College Tuition Program Being Audited

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Auditors from a private firm out of Michigan were at the state treasurer's office Wednesday loading up information and financial documents as they begin the process of examining Mississippi's prepaid college tuition program.

"Our program has continued to down spiral," state treasurer Lynn Fitch says.

State treasurer Lynn Fitch requested an actuarial audit and froze the program to new enrollees because of what she says are red flags in the program's sustainability. With a current $94 million shortfall and yearly return investments averaging just more than 4 percent, well below the calculated 7.8 percent needed to stay afloat, Fitch says the program needs to be evaluated. M-pact, as it's called, has been under funded since 2001 and is currently operating at a 76.8 percent funding level.

"That's the nature of the beast when you're depending on investment income," Lt. Governor Tate Reeves says. "Some years you do really well. Some years you don't do so well."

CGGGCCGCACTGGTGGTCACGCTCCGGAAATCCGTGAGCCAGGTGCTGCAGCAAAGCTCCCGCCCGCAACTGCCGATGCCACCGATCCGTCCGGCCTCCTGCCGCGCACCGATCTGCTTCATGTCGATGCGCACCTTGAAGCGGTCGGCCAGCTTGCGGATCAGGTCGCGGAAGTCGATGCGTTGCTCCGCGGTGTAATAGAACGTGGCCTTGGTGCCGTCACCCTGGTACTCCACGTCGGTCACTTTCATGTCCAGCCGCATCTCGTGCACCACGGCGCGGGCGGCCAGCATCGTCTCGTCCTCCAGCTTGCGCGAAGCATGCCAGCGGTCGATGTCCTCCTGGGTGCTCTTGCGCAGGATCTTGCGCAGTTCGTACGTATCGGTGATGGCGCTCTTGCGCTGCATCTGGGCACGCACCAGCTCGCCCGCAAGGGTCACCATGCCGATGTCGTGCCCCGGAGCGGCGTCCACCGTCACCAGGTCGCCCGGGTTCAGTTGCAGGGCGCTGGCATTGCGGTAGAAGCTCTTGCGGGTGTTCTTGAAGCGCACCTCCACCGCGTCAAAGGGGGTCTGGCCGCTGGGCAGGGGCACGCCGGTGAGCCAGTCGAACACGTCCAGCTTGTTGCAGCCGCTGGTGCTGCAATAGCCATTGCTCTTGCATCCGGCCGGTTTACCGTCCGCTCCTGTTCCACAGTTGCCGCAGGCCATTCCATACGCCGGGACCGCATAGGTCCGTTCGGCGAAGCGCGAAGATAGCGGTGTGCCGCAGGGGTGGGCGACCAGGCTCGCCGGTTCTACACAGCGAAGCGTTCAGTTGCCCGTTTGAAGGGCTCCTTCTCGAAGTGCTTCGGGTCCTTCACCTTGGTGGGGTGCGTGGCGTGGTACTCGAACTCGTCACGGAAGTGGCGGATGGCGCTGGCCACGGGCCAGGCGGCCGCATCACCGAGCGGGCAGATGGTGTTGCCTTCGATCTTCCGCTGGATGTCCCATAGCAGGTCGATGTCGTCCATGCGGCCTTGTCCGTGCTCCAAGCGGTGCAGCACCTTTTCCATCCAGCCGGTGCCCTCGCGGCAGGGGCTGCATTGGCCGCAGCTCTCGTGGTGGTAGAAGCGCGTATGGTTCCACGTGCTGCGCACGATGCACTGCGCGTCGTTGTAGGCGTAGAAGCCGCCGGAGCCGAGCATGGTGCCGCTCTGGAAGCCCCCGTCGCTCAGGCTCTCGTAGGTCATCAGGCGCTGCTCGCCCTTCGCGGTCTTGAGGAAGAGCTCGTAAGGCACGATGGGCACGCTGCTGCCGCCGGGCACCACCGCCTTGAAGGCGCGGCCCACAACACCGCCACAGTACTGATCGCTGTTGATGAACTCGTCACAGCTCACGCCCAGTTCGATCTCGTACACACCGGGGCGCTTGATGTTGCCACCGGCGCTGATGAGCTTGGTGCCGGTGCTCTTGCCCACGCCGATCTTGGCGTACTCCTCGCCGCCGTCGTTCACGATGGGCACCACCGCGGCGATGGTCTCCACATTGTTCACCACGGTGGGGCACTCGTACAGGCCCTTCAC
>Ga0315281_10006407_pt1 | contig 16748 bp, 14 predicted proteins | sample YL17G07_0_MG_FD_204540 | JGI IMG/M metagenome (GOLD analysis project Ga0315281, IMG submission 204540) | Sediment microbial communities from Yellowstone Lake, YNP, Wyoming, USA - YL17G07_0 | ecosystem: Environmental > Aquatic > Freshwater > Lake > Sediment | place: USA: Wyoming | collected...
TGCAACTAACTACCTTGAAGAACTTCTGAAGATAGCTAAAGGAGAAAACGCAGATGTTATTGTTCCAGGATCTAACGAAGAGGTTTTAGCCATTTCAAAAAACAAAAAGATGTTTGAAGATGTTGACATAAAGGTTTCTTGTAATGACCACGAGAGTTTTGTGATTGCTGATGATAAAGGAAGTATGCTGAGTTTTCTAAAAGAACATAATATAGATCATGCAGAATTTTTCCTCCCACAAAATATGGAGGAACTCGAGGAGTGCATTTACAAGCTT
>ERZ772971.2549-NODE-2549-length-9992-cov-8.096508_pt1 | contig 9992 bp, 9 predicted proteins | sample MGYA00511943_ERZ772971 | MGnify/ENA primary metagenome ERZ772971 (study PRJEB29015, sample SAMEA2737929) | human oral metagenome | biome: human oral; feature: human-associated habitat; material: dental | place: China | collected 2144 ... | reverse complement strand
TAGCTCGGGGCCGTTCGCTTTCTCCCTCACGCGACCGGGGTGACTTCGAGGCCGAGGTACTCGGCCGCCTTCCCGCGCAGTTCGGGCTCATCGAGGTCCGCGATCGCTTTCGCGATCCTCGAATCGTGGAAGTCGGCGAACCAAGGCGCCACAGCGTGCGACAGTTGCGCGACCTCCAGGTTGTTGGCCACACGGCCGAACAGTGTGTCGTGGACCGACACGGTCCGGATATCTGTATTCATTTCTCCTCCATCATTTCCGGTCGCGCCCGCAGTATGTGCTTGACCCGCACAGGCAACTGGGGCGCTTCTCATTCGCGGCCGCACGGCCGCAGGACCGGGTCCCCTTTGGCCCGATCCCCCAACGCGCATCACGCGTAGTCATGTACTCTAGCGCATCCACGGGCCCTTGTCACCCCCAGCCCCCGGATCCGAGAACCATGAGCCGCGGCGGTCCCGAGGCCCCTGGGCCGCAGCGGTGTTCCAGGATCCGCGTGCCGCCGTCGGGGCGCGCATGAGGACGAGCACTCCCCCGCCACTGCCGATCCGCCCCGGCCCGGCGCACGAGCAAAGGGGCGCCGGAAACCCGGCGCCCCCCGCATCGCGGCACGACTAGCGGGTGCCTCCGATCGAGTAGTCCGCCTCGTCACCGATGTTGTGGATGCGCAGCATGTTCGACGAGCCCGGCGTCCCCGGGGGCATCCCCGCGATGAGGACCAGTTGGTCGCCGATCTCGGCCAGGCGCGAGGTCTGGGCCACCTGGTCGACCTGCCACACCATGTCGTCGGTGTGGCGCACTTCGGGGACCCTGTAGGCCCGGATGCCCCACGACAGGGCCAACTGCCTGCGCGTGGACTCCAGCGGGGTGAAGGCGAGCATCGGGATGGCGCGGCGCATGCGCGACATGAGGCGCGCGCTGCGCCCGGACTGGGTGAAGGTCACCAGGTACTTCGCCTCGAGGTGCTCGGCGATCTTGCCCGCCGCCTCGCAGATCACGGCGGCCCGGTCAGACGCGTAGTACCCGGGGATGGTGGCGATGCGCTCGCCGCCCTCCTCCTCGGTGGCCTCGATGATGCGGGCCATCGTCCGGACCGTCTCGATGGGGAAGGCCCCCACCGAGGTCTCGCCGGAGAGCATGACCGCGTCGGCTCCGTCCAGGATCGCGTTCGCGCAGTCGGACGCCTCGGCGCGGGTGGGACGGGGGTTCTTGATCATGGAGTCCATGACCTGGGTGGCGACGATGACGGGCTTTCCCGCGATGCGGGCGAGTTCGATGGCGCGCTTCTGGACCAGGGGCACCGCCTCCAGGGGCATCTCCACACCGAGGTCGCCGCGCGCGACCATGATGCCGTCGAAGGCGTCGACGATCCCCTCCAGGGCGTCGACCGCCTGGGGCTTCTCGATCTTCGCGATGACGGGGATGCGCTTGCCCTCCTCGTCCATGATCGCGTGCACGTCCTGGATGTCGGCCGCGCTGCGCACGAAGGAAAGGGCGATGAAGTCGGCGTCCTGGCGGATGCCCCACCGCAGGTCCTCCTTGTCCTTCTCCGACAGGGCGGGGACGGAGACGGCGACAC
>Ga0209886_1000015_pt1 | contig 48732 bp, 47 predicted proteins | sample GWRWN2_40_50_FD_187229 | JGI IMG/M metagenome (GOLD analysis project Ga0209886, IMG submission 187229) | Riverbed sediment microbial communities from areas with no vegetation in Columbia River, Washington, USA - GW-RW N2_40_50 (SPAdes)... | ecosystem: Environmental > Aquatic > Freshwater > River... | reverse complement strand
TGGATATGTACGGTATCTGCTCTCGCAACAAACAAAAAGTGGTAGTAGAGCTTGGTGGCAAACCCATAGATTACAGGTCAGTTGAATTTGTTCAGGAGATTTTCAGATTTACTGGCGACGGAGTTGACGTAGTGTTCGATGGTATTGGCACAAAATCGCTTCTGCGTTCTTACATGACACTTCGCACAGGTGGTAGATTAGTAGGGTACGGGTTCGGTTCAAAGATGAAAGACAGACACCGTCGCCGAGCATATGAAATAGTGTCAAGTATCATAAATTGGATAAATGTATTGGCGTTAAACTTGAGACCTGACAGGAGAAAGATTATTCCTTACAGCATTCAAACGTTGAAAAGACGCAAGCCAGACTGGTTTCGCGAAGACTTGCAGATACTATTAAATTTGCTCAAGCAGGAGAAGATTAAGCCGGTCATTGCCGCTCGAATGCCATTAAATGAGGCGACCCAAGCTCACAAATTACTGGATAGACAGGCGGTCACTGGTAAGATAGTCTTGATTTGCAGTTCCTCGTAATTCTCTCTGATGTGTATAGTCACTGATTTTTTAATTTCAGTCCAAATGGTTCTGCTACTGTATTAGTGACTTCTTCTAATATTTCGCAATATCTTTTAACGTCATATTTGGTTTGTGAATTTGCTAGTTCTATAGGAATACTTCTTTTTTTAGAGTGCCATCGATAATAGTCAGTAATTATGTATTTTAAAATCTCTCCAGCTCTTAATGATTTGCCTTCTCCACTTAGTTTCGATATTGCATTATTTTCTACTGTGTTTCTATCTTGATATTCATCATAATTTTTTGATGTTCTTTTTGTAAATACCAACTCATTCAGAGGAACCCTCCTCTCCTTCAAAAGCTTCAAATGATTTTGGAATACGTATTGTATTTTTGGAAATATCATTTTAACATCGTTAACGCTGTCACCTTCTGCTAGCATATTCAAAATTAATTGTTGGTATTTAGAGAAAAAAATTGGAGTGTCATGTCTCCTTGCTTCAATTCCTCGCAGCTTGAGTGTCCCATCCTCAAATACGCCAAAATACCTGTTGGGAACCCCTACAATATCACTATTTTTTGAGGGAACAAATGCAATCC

Lieutenant Governor Tate Reeves oversaw the program during his 8 years as treasurer and says freezing it is a rash decision and that defined benefit plans, like M-pact often operate below full funding.

"Virtually every defined benefit plan has been under funded in American for the last 15 years," Reeves says.

For the nearly 23,000 families enrolled in M-pact, if the program shuts down, state statute requires their benefits be paid if an individual is currently enrolled or within 5 years of enrolling at a college or university. All others would receive a refund plus interest. With a shortfall, that would require tax dollars.

"We've never put a dollar of state money into this plan and I wouldn't anticipate ever having to," Reeves says.

Fitch says she doesn't want to have to use taxpayer money either but that's the direction the program is headed.